Let Gays Marry And Leave Marriage Alone

1323 words - 5 pages

I will summarize some of the key points from the essay, Let Gays Marry, by Andrew Sullivan, and the essay, Leave Marriage Alone, by William Bennett. Some of these main points are taken from mutual beliefs of both authors and others are derived from the opposing opinions of the two.

The first summary of Andrew Sullivan’s essay is a reflection of Andrew Sullivan’s stance of the issue. The original essay was in favor of allowing same sex marriage in America. My summary will dictate some of the arguments that I found to be the most persuasive and important to Sullivan’s case. The second summary is of Bennett’s essay, Leave Marriage Alone. I will, again, try to point out the most influential pieces of argument in the essay. Finally, I hope to synthesize these two essays, and expose some of the similarities and arguments between the two. In the synthesis, I hope to provide an incite into some of the basic ideals presented from both sides of the issue.

Andrew Sullivan states his thesis in the first paragraph of his essay entitled, Let Gays Marry. “They are citizens, entitled, like everyone else, to equal protection -no special rights, but simple equality”(25). Sullivan is referring to a supreme court declaration, stating that homosexuals are no longer separate from the general public in America. The decision states that gay and lesbian couples have the same rights as every other American citizen.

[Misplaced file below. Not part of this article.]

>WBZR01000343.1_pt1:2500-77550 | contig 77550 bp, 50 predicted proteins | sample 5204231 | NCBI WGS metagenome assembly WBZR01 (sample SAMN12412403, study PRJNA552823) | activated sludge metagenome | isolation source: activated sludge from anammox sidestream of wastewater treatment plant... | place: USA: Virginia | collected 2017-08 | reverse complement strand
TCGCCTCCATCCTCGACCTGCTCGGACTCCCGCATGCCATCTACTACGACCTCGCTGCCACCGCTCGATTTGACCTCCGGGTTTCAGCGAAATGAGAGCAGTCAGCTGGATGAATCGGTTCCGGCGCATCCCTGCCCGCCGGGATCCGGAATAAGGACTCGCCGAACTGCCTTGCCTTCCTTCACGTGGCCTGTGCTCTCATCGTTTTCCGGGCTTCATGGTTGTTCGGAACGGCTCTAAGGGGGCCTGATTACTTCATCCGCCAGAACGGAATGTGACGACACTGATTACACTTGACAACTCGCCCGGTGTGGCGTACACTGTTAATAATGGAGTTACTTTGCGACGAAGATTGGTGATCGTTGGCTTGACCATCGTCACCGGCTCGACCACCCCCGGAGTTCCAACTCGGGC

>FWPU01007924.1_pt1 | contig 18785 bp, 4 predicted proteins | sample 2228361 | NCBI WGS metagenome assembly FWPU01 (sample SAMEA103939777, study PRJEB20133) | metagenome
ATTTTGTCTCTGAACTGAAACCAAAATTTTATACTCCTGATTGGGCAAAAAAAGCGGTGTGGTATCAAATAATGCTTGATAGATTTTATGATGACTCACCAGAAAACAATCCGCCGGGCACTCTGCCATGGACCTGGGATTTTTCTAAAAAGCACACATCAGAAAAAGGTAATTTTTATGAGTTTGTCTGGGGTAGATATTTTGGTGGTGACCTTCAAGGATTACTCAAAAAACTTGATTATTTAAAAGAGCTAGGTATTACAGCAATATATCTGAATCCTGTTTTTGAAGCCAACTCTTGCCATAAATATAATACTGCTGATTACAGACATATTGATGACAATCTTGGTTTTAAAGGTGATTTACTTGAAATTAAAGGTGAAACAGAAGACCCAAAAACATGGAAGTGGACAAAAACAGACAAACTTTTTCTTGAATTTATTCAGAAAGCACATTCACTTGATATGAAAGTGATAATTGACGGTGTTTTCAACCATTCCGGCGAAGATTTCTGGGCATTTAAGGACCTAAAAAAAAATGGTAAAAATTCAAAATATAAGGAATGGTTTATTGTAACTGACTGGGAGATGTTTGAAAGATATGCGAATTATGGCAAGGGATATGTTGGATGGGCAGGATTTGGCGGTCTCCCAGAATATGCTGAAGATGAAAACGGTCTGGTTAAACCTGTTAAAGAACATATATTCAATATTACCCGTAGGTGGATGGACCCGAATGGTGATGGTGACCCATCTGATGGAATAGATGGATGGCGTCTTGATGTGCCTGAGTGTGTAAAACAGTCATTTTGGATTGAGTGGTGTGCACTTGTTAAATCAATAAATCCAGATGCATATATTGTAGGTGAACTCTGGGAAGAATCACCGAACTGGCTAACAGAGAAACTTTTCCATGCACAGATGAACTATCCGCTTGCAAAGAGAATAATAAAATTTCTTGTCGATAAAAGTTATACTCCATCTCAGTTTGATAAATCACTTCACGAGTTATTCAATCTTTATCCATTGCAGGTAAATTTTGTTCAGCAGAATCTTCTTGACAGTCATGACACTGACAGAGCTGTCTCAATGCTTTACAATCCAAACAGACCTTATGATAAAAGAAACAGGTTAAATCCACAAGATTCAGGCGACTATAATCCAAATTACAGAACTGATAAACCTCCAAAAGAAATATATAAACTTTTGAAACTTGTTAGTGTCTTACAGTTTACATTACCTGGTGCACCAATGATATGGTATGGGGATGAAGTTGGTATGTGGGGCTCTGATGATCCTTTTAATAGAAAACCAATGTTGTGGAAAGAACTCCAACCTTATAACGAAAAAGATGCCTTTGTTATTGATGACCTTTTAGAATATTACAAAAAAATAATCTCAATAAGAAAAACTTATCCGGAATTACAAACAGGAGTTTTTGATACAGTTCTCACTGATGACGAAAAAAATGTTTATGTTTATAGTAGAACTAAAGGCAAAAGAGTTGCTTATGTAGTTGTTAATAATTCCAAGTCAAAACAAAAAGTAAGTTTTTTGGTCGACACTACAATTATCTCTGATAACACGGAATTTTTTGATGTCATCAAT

With the new openness to the gay and lesbian lifestyle, there is no longer a need for homosexuals to feel like a separate entity from society. Based on this idea, advocates of gay and lesbian marriage are campaigning towards the right of same sex unions, recognized by law. Andrew Sullivan argues that many homosexuals feel very fortunate to find the someone that they can spend the rest of their life with. He continues to argue that marriage is a normal and natural step that two people may wish to take during their lives(25). As a basis for these arguments, Sullivan believes that marriage is an important key to the progression of homosexual equality in America.

Sullivan is aware of certain churches and religious affiliates that would be in opposition to the marrying of gay couples. Sullivan explains that homosexuals pushing for the permission of gay marriage do not intend to change the doctrines or traditions of any church. The movement’s actual desire is the fundamental right to marriage.
Sullivan reiterates the hopes of the gay community by expressing their longing for recognition before the law as a married couple. Gays are essentially making the simple request that they be given the same marriage license as any other couple in America who wishes to be married.

Advocates of homosexual marriage say they are aiming to strengthen and become a part of the institution. Bennett disagrees and implores that if they were allowed to follow through, and be accepted as an active part of the institution of marriage, they would...

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